The nature of our current debate on COVID-19 policy is perfectly captured by the response to D.C Mayor Muriel Bowser’s announcement last November that one of the nation’s strictest mask mandates is to end. A letter shared by D.C Councilmember Robert C. White Jr. signed by the majority of his colleagues urged the mayor to reverse her decision. It placed the District “ahead of the science,” the letter read, “continuing guidance from the Centers for Disease Control that still recommends that masking indoors is the safest way to protect everyone from COVID-19 exposure.” Furthermore, White said, “We have to center public health and minimize risk- especially for our youngest children who still aren’t vaccinated.”
The latest news out of D.C. reveals a snapshot between the disparate approaches on COVID-19 restrictions. On the one hand many are unwilling to loosen any for fear of further spread of the virus. Others, such as Bowser and many state governors throughout the nation (Youngkin anyone?) have a plan: encourage as many individuals as possible to get vaccinated, reduce risk to the best of our ability, restore personal liberty, and resume healthy behavior for civil society. Albeit, each is doing so with various degrees of heavy handedness, but for at least these policymakers, there is some semblance of direction.
On the approach of many others however, it should not be heresy to question where the goalposts are. Apparently our current moment is not satisfactory. While many places have reopened, some areas across the United States are still imposing mandates, curfews, many schools are still not in person, and children are still being masked. What needs to be done to end COVID-19 restrictions for good? No one really seems to know for sure. Mixed responses include universal vaccination, herd immunity, and more booster shots for the already vaccinated. If White had it his way, we should not remove any restrictions until a satisfactory number of children are vaccinated. Is this realistic?
Recent data and evidence would suggest that it is not. 87.3% of Americans over the age of 18 have received at least one dose of the vaccine, while that number is at 95% for people over the age of 65. The purpose of the vaccine was to prevent severe reactions and death. Evidence points to its effectiveness in this respect. The goal was never to prevent transmission as a possibility. It was to protect the most vulnerable populations.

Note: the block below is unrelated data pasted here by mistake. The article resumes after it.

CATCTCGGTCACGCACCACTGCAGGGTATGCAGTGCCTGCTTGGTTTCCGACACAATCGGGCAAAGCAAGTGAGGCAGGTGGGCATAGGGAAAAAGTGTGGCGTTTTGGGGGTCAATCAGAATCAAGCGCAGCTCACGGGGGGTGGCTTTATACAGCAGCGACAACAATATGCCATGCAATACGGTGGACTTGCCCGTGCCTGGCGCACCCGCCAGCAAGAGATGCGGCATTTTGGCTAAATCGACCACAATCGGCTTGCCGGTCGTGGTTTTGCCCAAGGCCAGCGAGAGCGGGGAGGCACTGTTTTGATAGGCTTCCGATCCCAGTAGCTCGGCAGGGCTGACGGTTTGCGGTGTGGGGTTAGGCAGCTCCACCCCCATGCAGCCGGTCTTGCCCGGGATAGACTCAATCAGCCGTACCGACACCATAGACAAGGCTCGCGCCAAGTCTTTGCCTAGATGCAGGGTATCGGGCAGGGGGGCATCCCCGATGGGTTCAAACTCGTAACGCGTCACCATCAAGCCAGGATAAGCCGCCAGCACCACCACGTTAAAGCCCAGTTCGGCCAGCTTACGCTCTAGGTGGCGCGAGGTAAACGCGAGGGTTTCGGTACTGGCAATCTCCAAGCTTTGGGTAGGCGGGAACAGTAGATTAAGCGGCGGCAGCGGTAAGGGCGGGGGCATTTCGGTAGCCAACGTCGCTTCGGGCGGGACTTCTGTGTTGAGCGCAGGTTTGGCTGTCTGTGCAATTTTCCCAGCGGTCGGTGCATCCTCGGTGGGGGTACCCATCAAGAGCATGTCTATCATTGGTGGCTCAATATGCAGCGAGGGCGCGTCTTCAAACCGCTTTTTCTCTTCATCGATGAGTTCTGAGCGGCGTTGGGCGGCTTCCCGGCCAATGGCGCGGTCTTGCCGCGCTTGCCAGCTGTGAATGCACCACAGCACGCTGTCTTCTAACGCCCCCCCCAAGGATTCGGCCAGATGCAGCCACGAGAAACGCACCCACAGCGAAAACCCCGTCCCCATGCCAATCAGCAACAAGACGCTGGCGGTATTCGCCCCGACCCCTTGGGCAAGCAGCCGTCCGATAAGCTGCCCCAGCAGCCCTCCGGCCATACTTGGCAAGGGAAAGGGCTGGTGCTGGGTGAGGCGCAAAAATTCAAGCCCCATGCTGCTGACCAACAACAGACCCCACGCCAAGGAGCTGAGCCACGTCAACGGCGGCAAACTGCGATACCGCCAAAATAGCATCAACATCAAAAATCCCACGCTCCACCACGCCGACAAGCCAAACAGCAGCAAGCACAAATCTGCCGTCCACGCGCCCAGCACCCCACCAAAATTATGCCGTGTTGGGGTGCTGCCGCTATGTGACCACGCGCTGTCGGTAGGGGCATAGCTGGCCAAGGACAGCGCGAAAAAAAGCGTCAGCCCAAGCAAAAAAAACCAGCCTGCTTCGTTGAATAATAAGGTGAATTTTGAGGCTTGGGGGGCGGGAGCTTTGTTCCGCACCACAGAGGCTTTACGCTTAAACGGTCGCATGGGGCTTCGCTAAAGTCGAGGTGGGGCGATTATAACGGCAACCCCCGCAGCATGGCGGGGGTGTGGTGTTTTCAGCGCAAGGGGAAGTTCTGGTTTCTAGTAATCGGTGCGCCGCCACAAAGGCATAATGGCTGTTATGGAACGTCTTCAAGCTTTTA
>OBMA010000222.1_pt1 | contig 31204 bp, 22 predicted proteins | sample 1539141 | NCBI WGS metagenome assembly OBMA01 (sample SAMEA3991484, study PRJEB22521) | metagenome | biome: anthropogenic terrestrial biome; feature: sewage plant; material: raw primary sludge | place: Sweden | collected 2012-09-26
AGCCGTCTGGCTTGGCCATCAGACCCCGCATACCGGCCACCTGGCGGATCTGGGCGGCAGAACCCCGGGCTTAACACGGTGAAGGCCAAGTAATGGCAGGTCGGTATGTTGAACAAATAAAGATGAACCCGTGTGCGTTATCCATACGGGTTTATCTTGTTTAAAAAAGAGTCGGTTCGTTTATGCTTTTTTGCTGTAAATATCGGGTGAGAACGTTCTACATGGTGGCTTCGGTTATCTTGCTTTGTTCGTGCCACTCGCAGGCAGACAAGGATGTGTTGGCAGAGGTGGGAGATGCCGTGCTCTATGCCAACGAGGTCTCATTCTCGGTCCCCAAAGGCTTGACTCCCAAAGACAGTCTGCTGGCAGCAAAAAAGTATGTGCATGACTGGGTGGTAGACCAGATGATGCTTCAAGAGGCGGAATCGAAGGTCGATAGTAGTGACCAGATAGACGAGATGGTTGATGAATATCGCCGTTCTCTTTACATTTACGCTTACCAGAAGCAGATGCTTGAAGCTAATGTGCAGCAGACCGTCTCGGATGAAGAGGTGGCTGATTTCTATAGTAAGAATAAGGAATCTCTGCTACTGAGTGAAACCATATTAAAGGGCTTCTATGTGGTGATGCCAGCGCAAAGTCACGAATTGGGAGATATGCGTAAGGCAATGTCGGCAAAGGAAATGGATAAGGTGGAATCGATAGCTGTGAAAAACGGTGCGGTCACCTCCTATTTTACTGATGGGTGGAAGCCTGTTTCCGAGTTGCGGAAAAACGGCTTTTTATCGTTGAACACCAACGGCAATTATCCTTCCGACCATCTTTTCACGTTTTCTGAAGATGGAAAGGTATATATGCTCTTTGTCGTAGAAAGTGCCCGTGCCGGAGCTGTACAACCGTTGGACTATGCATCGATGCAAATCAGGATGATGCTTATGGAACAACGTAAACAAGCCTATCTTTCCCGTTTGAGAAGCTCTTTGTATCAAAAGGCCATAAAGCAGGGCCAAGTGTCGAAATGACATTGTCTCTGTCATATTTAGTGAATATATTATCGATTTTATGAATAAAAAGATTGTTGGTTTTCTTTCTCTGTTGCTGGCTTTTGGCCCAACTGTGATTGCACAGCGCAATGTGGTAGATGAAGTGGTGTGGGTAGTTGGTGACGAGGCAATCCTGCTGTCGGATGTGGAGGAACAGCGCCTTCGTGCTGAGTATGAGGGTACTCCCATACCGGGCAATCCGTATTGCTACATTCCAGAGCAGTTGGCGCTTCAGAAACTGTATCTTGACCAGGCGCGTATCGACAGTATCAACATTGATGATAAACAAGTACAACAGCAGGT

What about children? They are simply not at risk. As noted by USA Today, of “the 73 million children in the U.S., fewer than 700 have died of COVID-19 during the course of the pandemic.” To put this in perspective, about 6,625,857 children were reported to have contracted COVID-19 over the course of the past two years. As reported at the state level, the mortality rate for this demographic is between 0.00%-0.03%. Research is pretty clear on the incredibly low risk of severe infection.
Neither is there strong evidence that higher vaccination rates mean lower cases of COVID-19. At the time I wrote the first draft of this article, the majority of new cases were in the North, where vaccination rates are very high. Most of these are among the unvaccinated, but it has also been well documented that even vaccinated individuals can get infected. Especially with Omicron, which at this point comprises the majority of new cases and results in far fewer hospitalizations/deaths. Though COVID-19 is overall on the decline as of late, it is still not going away anytime soon.
So at what point does society come back to a place of normalcy?
The arguments in favor continuing restrictions appeal to a sense of COVID-19 externality. You’ll hear that if we don’t impose policy x or y, then more people will potentially be fatally infected. But if vaccines are truly what people say they are, then the reality is we no longer need to impose such a grave, unqualified moral significance to current rates of infection. As if, other than treating those severely ill, the right thing to do is automatically impose more governmental regulations. There needs to be a point where we can say, “they know the risk, the option to reduce it is available, and we will let people be responsible with their lives.” Otherwise, society is going to live in nothing but perpetual fear every time new cases surge.
COVID-19 is a normal part of our lives now. Yes, it has wrought much pain, suffering, and heartbreak. It is certainly nothing to take lightly. But this reality does not mitigate our responsibility to act wisely in the face of changing circumstances. It is time we stop imposing lock-downs, mask mandates (especially for children!), curfews, and reopen schools nationwide. How much longer are we willing to tolerate heavy handed forms of satefyism at the cost of our children’s education, increased suicide and drug use, and a struggling economy? We shouldn’t any longer.
It is time to reassess our end-game.